Experts say when Vesuvius might erupt next

(ORDO NEWS) — During its eruptions, Mount Vesuvius caused serious damage to nearby areas and claimed many lives. Therefore, his activity is now being closely monitored.

So the National Institute of Geophysics and Volcanology of Italy measures every earthquake around the volcano, analyzes the gases released and monitors the deformation of the soil, which are indicators of underground activity.

Mount Vesuvius, located near the Italian city of Naples, last powerfully erupted in 1944. However, experts are sure that this was far from the last time. And in order to at least roughly know when the next eruption will occur, scientists conduct research and make predictions.

More than three million people live in the immediate vicinity of the volcano, and in the past, eruptions have destroyed entire settlements and cities in the area. The most famous of them wiped out the cities of Pompeii and Herculaneum in 79 AD.

To find out when to prepare for the next time, Swiss scientists, together with colleagues from Italy and France, conducted a study in which they analyzed the four largest eruptions of Vesuvius. They wanted to predict whether or not to worry about the impending disaster.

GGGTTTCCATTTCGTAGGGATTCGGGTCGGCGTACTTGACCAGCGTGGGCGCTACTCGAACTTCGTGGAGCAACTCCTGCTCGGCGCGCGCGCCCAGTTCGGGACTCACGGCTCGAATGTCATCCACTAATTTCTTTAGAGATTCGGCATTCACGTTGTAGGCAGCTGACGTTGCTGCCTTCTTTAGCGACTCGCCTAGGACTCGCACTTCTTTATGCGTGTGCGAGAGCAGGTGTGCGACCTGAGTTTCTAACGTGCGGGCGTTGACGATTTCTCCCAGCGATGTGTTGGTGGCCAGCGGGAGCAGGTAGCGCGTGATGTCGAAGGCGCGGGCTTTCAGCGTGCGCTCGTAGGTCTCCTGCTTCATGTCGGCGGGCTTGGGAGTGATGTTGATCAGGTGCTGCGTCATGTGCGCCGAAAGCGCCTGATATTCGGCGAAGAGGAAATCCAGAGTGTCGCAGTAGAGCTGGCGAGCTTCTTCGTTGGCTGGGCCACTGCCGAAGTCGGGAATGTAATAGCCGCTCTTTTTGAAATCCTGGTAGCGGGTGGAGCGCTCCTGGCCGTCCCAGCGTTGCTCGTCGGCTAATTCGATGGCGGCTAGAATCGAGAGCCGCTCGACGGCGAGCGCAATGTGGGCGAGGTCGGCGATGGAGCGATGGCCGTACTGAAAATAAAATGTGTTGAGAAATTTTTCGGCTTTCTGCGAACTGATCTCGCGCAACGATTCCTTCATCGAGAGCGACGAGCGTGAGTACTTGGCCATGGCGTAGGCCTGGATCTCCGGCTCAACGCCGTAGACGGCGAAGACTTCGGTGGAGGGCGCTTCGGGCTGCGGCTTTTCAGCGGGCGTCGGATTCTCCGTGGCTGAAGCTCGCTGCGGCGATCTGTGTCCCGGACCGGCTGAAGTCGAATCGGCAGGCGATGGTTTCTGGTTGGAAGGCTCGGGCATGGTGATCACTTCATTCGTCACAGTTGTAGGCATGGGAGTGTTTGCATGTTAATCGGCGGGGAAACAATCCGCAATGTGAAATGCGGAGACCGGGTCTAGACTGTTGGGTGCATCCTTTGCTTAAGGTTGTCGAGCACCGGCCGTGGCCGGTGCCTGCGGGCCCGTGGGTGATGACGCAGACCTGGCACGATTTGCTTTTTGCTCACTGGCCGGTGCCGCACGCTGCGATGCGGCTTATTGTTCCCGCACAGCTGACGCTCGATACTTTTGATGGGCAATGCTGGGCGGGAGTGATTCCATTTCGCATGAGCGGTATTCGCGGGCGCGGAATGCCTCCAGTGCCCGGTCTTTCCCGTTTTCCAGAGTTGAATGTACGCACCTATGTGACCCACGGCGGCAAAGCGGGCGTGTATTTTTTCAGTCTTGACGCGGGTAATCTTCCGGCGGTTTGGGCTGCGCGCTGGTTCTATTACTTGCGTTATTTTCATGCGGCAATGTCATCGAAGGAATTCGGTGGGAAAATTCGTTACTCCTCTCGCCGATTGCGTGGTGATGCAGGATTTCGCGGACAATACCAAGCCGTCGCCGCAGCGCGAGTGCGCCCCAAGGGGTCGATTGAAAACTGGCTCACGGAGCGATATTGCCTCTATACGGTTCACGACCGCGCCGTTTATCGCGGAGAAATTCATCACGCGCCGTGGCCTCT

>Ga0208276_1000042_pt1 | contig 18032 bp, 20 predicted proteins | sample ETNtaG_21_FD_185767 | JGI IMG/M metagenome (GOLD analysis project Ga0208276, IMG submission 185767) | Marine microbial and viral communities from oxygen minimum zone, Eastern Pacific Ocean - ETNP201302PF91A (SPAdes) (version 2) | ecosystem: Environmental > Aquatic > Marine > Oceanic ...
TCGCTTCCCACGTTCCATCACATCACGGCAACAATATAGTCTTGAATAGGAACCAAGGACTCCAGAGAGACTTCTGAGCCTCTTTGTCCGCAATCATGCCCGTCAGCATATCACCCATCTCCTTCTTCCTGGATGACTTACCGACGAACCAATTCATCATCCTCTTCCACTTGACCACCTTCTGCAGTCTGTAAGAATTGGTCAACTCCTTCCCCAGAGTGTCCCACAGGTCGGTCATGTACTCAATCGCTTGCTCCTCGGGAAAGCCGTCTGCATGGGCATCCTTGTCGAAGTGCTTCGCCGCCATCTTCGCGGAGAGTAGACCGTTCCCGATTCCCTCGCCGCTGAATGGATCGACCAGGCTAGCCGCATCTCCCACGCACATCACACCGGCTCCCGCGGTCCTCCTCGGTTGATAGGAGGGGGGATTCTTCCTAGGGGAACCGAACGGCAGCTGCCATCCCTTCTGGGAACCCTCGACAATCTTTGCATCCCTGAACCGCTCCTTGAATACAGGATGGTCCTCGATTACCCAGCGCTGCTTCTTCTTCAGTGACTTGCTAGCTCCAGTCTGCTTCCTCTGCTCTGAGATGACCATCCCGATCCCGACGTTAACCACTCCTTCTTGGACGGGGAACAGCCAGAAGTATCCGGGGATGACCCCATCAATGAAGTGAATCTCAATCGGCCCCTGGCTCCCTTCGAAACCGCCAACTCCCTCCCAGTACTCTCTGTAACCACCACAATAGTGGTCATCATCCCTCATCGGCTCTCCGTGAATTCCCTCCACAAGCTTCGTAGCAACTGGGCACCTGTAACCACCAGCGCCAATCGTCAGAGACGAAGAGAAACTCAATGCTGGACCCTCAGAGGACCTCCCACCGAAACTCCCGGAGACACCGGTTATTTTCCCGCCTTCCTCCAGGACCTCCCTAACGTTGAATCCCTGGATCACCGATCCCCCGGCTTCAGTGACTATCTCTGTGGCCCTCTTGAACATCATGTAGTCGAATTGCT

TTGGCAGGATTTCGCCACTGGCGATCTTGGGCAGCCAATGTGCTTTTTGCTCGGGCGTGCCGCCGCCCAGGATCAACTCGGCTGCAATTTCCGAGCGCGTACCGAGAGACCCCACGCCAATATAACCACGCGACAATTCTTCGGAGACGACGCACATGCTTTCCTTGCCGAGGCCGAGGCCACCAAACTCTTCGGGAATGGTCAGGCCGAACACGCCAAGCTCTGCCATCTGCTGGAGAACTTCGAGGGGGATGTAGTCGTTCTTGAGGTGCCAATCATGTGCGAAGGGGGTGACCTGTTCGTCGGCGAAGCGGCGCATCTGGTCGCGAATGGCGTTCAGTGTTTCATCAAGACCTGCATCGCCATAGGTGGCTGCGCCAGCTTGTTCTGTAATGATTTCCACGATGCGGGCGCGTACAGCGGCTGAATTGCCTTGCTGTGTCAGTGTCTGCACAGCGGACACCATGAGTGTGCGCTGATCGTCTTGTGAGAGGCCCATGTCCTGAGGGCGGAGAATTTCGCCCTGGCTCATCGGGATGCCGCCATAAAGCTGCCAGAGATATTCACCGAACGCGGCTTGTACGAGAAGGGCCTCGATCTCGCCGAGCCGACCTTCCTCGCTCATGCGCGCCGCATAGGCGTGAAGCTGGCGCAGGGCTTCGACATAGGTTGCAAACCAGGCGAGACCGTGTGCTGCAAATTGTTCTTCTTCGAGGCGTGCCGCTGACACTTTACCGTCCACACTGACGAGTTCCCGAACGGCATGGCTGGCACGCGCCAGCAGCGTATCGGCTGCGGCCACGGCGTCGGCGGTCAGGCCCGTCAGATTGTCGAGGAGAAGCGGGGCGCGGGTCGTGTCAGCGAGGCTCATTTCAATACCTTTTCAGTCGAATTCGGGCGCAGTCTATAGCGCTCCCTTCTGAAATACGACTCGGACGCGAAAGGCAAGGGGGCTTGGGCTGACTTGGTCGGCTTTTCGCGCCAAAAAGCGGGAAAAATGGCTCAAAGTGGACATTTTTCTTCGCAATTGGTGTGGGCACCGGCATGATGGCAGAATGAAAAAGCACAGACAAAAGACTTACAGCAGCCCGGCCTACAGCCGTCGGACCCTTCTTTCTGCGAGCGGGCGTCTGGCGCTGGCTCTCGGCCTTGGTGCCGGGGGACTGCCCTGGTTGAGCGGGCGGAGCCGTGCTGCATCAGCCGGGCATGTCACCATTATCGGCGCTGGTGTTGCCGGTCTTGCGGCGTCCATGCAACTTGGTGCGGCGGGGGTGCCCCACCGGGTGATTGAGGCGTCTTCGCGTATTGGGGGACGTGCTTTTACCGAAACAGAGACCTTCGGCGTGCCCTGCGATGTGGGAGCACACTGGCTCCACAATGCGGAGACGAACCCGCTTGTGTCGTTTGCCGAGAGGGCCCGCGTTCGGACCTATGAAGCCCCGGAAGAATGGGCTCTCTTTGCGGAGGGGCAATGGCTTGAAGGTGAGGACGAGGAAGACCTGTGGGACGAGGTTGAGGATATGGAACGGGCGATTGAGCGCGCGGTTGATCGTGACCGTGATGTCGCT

During the study, experts studied garnet crystals that occur in igneous rocks – shales and gneisses. Knowing the age of these minerals allows us to conclude how long the magma was in the magma chamber under Vesuvius before the volcano erupted it.

By studying the age of garnet minerals, the researchers found that the most “explosive” type of magma (phonolithic) is stored in a reservoir in the upper crust of a volcano for several thousand years before an influx of hotter magma from the lower crust triggers an eruption.

From this follows the conclusion that the composition of the magma contained in this reservoir can determine the intentions of Vesuvius.

But since the volcano has been producing mostly mafic magma since 1631 (relatively harmless), the researchers believe that Vesuvius will sleep for several hundred more years – such a period of “lull before the storm” can last for centuries.


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